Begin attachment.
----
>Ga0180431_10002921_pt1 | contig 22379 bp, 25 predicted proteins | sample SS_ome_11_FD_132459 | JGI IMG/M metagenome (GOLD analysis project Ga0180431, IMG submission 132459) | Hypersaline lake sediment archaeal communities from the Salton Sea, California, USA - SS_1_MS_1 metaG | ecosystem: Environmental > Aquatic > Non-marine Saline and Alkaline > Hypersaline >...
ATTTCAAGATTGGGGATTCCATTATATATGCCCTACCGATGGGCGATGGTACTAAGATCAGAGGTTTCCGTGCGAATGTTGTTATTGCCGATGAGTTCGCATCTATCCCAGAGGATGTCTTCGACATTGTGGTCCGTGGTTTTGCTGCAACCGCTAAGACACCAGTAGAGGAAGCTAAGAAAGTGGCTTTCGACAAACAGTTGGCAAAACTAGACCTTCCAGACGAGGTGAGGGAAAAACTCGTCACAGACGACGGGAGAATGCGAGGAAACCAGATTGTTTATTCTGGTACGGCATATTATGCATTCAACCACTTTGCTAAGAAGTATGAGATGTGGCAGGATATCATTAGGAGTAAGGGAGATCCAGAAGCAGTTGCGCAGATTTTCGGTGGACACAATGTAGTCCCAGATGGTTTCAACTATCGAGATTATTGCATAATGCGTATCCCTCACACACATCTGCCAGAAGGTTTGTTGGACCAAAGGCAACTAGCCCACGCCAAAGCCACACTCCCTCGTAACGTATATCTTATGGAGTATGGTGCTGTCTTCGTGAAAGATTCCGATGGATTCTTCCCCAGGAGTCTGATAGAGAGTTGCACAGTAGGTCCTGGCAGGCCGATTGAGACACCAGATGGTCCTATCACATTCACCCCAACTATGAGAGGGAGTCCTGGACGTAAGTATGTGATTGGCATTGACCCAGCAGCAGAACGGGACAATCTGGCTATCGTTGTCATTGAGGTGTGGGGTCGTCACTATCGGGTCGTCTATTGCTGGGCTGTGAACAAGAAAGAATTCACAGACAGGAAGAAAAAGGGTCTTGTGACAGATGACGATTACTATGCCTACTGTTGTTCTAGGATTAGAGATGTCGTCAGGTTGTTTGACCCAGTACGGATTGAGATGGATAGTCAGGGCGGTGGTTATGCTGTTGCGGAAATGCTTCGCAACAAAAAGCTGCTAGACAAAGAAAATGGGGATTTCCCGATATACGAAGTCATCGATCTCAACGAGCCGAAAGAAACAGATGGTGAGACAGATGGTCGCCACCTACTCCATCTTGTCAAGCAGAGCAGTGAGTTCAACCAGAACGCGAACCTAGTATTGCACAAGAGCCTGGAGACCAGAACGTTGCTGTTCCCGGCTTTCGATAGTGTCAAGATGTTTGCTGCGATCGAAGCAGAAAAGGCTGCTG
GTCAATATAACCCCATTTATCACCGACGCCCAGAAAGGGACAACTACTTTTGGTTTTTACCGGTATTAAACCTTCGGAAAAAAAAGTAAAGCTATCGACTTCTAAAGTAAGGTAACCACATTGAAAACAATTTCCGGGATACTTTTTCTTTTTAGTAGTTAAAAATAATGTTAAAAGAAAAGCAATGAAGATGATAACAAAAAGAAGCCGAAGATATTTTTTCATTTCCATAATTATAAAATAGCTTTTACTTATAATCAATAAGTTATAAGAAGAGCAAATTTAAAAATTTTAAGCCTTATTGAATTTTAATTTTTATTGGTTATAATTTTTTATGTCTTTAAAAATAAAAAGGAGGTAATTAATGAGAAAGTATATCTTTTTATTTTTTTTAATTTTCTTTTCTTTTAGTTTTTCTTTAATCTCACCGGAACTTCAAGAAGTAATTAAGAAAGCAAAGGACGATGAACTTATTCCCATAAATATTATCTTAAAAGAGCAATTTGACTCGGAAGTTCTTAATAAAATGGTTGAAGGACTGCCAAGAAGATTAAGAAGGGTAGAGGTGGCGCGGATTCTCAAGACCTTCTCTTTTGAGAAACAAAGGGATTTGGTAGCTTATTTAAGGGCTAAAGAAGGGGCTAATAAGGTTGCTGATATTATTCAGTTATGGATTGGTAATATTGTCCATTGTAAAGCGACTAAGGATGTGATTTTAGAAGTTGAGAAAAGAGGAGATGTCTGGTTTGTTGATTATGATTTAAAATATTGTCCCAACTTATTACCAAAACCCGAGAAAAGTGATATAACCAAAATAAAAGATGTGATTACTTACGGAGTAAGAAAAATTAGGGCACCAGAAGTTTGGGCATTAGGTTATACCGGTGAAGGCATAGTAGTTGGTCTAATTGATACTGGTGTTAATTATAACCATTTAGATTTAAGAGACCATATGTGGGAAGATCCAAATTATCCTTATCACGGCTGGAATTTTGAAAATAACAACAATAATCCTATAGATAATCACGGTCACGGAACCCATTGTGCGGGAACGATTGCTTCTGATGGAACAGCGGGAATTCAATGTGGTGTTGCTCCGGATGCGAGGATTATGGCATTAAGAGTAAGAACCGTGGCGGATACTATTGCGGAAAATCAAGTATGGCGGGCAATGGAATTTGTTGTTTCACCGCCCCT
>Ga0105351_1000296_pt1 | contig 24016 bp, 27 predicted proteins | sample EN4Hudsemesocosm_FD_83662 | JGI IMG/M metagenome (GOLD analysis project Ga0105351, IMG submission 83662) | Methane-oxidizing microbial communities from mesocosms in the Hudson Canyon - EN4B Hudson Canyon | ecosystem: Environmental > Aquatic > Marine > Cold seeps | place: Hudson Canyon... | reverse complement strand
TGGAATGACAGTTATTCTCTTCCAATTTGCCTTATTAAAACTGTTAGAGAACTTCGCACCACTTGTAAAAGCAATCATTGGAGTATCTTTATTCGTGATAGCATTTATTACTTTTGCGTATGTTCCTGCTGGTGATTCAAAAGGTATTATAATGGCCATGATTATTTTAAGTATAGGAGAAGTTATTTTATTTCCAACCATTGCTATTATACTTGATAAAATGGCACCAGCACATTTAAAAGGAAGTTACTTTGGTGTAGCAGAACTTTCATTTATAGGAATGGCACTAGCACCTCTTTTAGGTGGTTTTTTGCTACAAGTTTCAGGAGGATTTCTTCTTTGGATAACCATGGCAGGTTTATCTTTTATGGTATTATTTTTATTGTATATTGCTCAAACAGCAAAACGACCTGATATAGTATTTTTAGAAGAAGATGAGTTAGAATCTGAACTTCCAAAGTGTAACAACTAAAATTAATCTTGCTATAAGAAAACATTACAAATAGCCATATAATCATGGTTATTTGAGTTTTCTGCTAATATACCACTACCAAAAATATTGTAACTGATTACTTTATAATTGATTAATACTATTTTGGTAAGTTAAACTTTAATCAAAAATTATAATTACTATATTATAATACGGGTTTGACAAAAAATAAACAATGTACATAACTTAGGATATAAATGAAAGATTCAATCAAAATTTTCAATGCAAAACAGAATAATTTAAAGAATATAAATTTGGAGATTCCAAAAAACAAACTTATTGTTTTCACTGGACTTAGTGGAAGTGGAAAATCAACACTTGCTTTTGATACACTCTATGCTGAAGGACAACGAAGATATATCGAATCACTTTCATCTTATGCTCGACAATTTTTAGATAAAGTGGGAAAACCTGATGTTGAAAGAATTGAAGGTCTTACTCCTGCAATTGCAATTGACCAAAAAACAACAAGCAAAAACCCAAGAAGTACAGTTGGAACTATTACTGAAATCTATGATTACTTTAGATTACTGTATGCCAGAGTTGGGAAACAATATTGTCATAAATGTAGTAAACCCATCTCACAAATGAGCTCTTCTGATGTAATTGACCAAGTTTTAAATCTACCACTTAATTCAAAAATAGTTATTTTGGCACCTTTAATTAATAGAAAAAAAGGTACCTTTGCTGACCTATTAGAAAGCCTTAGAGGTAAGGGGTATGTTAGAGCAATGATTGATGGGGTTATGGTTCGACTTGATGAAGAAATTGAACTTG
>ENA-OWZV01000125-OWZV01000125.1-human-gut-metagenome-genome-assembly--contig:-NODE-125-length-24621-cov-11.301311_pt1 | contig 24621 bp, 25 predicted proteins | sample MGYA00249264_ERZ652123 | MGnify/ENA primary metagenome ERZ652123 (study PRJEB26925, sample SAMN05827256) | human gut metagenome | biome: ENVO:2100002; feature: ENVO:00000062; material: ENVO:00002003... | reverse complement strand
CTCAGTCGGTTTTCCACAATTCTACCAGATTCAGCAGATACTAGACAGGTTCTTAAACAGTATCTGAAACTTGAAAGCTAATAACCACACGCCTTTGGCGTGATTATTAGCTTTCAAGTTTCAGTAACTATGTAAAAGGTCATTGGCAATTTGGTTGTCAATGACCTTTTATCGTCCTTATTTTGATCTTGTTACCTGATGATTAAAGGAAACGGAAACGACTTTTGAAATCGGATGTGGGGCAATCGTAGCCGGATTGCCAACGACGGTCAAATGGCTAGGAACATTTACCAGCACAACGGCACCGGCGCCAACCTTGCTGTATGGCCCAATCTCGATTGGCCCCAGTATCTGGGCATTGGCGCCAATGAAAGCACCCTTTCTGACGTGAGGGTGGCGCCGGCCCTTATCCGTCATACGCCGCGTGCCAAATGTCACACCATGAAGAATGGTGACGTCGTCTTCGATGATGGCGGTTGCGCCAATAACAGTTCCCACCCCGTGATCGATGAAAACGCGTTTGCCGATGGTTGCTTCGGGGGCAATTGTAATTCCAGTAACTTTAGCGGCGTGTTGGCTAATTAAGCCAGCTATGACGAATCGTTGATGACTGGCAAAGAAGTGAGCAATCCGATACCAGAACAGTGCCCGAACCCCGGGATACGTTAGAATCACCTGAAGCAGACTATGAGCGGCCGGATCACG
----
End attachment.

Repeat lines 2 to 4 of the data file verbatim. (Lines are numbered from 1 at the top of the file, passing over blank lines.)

ATTTCAAGATTGGGGATTCCATTATATATGCCCTACCGATGGGCGATGGTACTAAGATCAGAGGTTTCCGTGCGAATGTTGTTATTGCCGATGAGTTCGCATCTATCCCAGAGGATGTCTTCGACATTGTGGTCCGTGGTTTTGCTGCAACCGCTAAGACACCAGTAGAGGAAGCTAAGAAAGTGGCTTTCGACAAACAGTTGGCAAAACTAGACCTTCCAGACGAGGTGAGGGAAAAACTCGTCACAGACGACGGGAGAATGCGAGGAAACCAGATTGTTTATTCTGGTACGGCATATTATGCATTCAACCACTTTGCTAAGAAGTATGAGATGTGGCAGGATATCATTAGGAGTAAGGGAGATCCAGAAGCAGTTGCGCAGATTTTCGGTGGACACAATGTAGTCCCAGATGGTTTCAACTATCGAGATTATTGCATAATGCGTATCCCTCACACACATCTGCCAGAAGGTTTGTTGGACCAAAGGCAACTAGCCCACGCCAAAGCCACACTCCCTCGTAACGTATATCTTATGGAGTATGGTGCTGTCTTCGTGAAAGATTCCGATGGATTCTTCCCCAGGAGTCTGATAGAGAGTTGCACAGTAGGTCCTGGCAGGCCGATTGAGACACCAGATGGTCCTATCACATTCACCCCAACTATGAGAGGGAGTCCTGGACGTAAGTATGTGATTGGCATTGACCCAGCAGCAGAACGGGACAATCTGGCTATCGTTGTCATTGAGGTGTGGGGTCGTCACTATCGGGTCGTCTATTGCTGGGCTGTGAACAAGAAAGAATTCACAGACAGGAAGAAAAAGGGTCTTGTGACAGATGACGATTACTATGCCTACTGTTGTTCTAGGATTAGAGATGTCGTCAGGTTGTTTGACCCAGTACGGATTGAGATGGATAGTCAGGGCGGTGGTTATGCTGTTGCGGAAATGCTTCGCAACAAAAAGCTGCTAGACAAAGAAAATGGGGATTTCCCGATATACGAAGTCATCGATCTCAACGAGCCGAAAGAAACAGATGGTGAGACAGATGGTCGCCACCTACTCCATCTTGTCAAGCAGAGCAGTGAGTTCAACCAGAACGCGAACCTAGTATTGCACAAGAGCCTGGAGACCAGAACGTTGCTGTTCCCGGCTTTCGATAGTGTCAAGATGTTTGCTGCGATCGAAGCAGAAAAGGCTGCTG
GTCAATATAACCCCATTTATCACCGACGCCCAGAAAGGGACAACTACTTTTGGTTTTTACCGGTATTAAACCTTCGGAAAAAAAAGTAAAGCTATCGACTTCTAAAGTAAGGTAACCACATTGAAAACAATTTCCGGGATACTTTTTCTTTTTAGTAGTTAAAAATAATGTTAAAAGAAAAGCAATGAAGATGATAACAAAAAGAAGCCGAAGATATTTTTTCATTTCCATAATTATAAAATAGCTTTTACTTATAATCAATAAGTTATAAGAAGAGCAAATTTAAAAATTTTAAGCCTTATTGAATTTTAATTTTTATTGGTTATAATTTTTTATGTCTTTAAAAATAAAAAGGAGGTAATTAATGAGAAAGTATATCTTTTTATTTTTTTTAATTTTCTTTTCTTTTAGTTTTTCTTTAATCTCACCGGAACTTCAAGAAGTAATTAAGAAAGCAAAGGACGATGAACTTATTCCCATAAATATTATCTTAAAAGAGCAATTTGACTCGGAAGTTCTTAATAAAATGGTTGAAGGACTGCCAAGAAGATTAAGAAGGGTAGAGGTGGCGCGGATTCTCAAGACCTTCTCTTTTGAGAAACAAAGGGATTTGGTAGCTTATTTAAGGGCTAAAGAAGGGGCTAATAAGGTTGCTGATATTATTCAGTTATGGATTGGTAATATTGTCCATTGTAAAGCGACTAAGGATGTGATTTTAGAAGTTGAGAAAAGAGGAGATGTCTGGTTTGTTGATTATGATTTAAAATATTGTCCCAACTTATTACCAAAACCCGAGAAAAGTGATATAACCAAAATAAAAGATGTGATTACTTACGGAGTAAGAAAAATTAGGGCACCAGAAGTTTGGGCATTAGGTTATACCGGTGAAGGCATAGTAGTTGGTCTAATTGATACTGGTGTTAATTATAACCATTTAGATTTAAGAGACCATATGTGGGAAGATCCAAATTATCCTTATCACGGCTGGAATTTTGAAAATAACAACAATAATCCTATAGATAATCACGGTCACGGAACCCATTGTGCGGGAACGATTGCTTCTGATGGAACAGCGGGAATTCAATGTGGTGTTGCTCCGGATGCGAGGATTATGGCATTAAGAGTAAGAACCGTGGCGGATACTATTGCGGAAAATCAAGTATGGCGGGCAATGGAATTTGTTGTTTCACCGCCCCT
>Ga0105351_1000296_pt1 | contig 24016 bp, 27 predicted proteins | sample EN4Hudsemesocosm_FD_83662 | JGI IMG/M metagenome (GOLD analysis project Ga0105351, IMG submission 83662) | Methane-oxidizing microbial communities from mesocosms in the Hudson Canyon - EN4B Hudson Canyon | ecosystem: Environmental > Aquatic > Marine > Cold seeps | place: Hudson Canyon... | reverse complement strand